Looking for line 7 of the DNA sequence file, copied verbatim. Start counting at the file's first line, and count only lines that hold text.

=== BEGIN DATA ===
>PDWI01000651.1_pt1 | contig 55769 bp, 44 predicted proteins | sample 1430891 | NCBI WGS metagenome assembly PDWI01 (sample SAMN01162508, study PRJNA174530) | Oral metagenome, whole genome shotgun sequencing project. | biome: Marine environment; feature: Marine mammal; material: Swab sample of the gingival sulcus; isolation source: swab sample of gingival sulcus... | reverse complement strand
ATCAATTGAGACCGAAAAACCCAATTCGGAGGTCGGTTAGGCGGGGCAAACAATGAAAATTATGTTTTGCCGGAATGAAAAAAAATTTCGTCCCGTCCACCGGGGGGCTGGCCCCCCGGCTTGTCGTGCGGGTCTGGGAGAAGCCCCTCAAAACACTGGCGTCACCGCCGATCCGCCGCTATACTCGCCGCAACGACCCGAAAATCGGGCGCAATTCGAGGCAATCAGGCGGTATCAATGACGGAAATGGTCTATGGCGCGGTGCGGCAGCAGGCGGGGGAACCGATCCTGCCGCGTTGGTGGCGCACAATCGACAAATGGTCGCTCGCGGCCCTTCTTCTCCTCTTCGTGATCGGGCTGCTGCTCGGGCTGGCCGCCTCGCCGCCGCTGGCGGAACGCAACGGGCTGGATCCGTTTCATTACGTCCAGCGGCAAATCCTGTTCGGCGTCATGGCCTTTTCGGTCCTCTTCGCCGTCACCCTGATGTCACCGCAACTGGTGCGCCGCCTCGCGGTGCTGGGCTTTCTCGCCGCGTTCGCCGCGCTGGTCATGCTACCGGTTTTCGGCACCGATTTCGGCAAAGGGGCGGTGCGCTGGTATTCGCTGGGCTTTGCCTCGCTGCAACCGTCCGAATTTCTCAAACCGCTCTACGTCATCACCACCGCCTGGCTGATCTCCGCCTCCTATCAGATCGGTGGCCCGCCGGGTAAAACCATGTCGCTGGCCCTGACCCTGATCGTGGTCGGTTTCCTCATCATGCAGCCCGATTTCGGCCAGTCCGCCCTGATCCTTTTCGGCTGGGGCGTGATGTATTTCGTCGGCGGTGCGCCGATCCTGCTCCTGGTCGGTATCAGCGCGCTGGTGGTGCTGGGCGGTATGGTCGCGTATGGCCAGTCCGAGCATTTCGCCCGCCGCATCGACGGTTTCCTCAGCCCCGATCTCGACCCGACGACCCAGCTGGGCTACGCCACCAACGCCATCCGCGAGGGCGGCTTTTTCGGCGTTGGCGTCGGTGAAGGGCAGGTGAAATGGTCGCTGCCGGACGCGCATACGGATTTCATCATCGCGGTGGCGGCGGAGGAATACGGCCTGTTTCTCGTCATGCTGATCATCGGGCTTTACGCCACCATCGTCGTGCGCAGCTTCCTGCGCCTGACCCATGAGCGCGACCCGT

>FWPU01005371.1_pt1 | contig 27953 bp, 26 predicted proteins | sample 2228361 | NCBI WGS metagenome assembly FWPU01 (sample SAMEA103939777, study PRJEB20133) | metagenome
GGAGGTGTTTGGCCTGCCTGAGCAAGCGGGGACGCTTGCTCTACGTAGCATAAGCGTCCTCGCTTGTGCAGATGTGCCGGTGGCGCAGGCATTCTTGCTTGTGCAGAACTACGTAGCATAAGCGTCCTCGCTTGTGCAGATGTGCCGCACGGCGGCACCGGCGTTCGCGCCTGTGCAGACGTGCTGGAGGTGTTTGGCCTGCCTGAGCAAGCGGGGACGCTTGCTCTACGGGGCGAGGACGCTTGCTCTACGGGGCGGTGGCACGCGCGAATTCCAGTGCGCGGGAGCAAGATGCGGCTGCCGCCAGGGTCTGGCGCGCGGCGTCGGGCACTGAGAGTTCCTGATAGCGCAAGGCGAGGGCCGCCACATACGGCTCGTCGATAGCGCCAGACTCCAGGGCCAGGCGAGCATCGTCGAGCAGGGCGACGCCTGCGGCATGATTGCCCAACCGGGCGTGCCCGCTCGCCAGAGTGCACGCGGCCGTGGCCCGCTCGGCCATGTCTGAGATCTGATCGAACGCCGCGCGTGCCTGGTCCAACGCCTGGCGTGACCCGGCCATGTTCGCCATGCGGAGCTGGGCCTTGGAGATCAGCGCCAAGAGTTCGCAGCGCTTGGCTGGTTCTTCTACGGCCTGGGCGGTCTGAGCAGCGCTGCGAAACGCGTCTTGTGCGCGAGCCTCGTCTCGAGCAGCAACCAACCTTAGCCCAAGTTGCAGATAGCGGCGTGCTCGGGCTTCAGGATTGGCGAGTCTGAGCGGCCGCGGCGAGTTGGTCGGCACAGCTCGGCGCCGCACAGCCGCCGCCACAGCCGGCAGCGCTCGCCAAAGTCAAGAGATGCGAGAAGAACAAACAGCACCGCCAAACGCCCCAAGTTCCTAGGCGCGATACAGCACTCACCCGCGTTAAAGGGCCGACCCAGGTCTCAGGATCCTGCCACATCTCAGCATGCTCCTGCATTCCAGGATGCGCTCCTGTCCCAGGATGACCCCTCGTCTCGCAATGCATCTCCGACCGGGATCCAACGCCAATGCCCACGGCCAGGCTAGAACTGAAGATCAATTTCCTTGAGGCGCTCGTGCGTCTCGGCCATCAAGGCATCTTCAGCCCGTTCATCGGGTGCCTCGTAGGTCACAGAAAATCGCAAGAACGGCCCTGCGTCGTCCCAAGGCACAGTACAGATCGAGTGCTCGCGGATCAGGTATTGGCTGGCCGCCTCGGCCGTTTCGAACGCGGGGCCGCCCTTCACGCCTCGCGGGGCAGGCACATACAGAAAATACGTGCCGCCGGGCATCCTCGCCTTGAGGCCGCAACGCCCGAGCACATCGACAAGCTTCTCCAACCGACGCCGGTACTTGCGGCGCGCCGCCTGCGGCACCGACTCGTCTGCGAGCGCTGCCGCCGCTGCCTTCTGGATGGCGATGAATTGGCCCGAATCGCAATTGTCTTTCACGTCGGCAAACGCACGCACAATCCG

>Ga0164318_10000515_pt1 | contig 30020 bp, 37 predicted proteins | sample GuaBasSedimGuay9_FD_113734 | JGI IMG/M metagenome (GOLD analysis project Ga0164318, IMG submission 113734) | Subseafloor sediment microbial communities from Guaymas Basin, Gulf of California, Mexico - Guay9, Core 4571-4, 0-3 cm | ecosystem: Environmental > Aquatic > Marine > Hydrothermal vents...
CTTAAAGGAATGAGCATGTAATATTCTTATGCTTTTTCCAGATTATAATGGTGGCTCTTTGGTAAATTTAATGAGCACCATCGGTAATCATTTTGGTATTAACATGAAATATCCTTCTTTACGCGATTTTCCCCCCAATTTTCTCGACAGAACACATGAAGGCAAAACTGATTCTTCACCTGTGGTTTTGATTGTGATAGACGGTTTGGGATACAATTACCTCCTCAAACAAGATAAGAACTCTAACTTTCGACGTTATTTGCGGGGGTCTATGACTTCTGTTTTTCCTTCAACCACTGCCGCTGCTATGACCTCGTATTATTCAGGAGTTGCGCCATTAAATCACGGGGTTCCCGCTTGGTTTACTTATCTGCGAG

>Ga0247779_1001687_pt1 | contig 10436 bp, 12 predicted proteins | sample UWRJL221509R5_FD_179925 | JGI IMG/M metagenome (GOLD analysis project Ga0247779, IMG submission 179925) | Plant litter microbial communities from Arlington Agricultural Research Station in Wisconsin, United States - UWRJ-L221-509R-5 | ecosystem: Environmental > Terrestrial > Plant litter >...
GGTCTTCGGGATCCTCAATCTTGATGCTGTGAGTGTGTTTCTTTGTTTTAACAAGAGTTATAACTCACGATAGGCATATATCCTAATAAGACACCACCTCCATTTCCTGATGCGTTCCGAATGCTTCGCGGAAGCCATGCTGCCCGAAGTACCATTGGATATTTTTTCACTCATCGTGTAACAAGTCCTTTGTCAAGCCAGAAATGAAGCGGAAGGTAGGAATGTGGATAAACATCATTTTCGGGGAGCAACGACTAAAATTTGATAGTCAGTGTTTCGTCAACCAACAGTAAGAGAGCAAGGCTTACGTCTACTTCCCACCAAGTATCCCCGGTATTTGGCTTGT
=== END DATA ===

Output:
>Ga0247779_1001687_pt1 | contig 10436 bp, 12 predicted proteins | sample UWRJL221509R5_FD_179925 | JGI IMG/M metagenome (GOLD analysis project Ga0247779, IMG submission 179925) | Plant litter microbial communities from Arlington Agricultural Research Station in Wisconsin, United States - UWRJ-L221-509R-5 | ecosystem: Environmental > Terrestrial > Plant litter >...